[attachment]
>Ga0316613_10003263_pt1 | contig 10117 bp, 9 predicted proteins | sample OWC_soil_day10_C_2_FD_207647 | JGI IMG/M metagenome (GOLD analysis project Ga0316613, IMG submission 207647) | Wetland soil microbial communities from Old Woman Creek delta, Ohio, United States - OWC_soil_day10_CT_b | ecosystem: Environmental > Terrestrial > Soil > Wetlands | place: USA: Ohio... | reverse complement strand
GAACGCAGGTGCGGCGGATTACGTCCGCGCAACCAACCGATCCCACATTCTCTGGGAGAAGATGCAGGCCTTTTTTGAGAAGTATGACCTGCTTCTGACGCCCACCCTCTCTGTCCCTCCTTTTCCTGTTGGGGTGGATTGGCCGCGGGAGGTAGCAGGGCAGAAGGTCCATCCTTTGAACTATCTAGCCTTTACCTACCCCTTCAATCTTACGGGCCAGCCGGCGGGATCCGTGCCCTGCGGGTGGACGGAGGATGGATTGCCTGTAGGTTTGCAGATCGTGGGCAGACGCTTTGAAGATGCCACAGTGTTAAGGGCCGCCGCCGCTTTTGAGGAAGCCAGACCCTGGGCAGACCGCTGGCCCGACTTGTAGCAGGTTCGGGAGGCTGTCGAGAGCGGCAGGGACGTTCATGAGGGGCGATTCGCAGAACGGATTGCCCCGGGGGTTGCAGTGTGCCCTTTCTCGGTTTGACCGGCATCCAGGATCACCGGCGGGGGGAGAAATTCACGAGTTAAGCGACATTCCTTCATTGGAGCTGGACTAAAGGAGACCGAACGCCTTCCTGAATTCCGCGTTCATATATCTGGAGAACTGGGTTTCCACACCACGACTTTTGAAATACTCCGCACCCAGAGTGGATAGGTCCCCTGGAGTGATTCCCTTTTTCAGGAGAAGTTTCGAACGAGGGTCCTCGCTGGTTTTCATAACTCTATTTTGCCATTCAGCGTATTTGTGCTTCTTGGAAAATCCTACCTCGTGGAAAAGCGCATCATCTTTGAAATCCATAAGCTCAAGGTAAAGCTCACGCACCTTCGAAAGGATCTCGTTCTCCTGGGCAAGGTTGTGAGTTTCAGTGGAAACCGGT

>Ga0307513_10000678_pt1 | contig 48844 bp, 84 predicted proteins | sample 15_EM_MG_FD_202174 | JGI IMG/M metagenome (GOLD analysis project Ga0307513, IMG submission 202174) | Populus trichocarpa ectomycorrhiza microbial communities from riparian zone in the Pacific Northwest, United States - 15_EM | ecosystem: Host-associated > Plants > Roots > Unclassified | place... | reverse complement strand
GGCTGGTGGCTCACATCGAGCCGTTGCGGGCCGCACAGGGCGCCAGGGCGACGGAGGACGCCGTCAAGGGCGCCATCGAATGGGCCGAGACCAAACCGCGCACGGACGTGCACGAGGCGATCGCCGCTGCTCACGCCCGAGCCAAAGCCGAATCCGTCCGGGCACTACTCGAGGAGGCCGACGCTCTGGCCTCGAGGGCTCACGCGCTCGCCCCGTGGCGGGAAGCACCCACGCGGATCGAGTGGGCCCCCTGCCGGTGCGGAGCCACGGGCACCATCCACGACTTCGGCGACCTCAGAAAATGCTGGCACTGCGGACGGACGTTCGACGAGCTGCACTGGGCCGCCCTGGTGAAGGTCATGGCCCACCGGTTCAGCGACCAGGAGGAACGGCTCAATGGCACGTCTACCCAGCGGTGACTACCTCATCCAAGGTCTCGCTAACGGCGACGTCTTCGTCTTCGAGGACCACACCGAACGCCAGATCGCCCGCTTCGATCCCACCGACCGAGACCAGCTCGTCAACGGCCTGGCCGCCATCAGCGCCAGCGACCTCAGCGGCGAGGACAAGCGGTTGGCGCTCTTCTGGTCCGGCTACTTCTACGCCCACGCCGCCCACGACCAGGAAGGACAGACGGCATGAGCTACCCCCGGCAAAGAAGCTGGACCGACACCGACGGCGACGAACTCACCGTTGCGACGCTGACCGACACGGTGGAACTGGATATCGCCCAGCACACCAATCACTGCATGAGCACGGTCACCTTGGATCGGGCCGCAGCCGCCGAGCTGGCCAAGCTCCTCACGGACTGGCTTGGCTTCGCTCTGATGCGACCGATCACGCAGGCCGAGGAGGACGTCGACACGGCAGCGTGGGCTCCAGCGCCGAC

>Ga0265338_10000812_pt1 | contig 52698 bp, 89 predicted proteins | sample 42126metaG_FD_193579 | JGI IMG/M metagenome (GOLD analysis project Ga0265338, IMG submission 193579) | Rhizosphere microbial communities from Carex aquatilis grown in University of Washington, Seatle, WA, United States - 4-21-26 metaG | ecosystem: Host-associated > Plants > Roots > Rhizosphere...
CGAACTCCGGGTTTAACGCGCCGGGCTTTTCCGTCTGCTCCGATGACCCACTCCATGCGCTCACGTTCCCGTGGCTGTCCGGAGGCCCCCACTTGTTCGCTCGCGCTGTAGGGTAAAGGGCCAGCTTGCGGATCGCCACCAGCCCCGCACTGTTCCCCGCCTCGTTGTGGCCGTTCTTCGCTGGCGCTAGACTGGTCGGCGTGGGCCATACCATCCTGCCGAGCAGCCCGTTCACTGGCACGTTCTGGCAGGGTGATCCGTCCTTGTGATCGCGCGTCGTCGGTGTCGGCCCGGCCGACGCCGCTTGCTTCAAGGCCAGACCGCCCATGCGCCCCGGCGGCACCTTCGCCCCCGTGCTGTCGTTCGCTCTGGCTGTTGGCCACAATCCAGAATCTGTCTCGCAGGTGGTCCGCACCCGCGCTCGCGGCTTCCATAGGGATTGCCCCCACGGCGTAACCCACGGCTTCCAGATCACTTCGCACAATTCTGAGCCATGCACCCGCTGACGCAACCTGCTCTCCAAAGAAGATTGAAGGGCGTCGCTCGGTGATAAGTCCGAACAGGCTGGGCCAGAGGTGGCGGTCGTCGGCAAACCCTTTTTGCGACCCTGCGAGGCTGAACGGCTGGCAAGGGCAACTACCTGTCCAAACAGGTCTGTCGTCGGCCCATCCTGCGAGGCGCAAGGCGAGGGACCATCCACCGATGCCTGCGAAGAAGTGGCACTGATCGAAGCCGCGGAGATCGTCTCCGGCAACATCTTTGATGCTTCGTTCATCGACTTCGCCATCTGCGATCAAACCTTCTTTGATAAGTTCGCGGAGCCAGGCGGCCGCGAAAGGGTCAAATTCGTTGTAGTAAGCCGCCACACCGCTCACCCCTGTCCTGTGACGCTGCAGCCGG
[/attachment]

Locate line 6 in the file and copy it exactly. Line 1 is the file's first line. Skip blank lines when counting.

CGAACTCCGGGTTTAACGCGCCGGGCTTTTCCGTCTGCTCCGATGACCCACTCCATGCGCTCACGTTCCCGTGGCTGTCCGGAGGCCCCCACTTGTTCGCTCGCGCTGTAGGGTAAAGGGCCAGCTTGCGGATCGCCACCAGCCCCGCACTGTTCCCCGCCTCGTTGTGGCCGTTCTTCGCTGGCGCTAGACTGGTCGGCGTGGGCCATACCATCCTGCCGAGCAGCCCGTTCACTGGCACGTTCTGGCAGGGTGATCCGTCCTTGTGATCGCGCGTCGTCGGTGTCGGCCCGGCCGACGCCGCTTGCTTCAAGGCCAGACCGCCCATGCGCCCCGGCGGCACCTTCGCCCCCGTGCTGTCGTTCGCTCTGGCTGTTGGCCACAATCCAGAATCTGTCTCGCAGGTGGTCCGCACCCGCGCTCGCGGCTTCCATAGGGATTGCCCCCACGGCGTAACCCACGGCTTCCAGATCACTTCGCACAATTCTGAGCCATGCACCCGCTGACGCAACCTGCTCTCCAAAGAAGATTGAAGGGCGTCGCTCGGTGATAAGTCCGAACAGGCTGGGCCAGAGGTGGCGGTCGTCGGCAAACCCTTTTTGCGACCCTGCGAGGCTGAACGGCTGGCAAGGGCAACTACCTGTCCAAACAGGTCTGTCGTCGGCCCATCCTGCGAGGCGCAAGGCGAGGGACCATCCACCGATGCCTGCGAAGAAGTGGCACTGATCGAAGCCGCGGAGATCGTCTCCGGCAACATCTTTGATGCTTCGTTCATCGACTTCGCCATCTGCGATCAAACCTTCTTTGATAAGTTCGCGGAGCCAGGCGGCCGCGAAAGGGTCAAATTCGTTGTAGTAAGCCGCCACACCGCTCACCCCTGTCCTGTGACGCTGCAGCCGG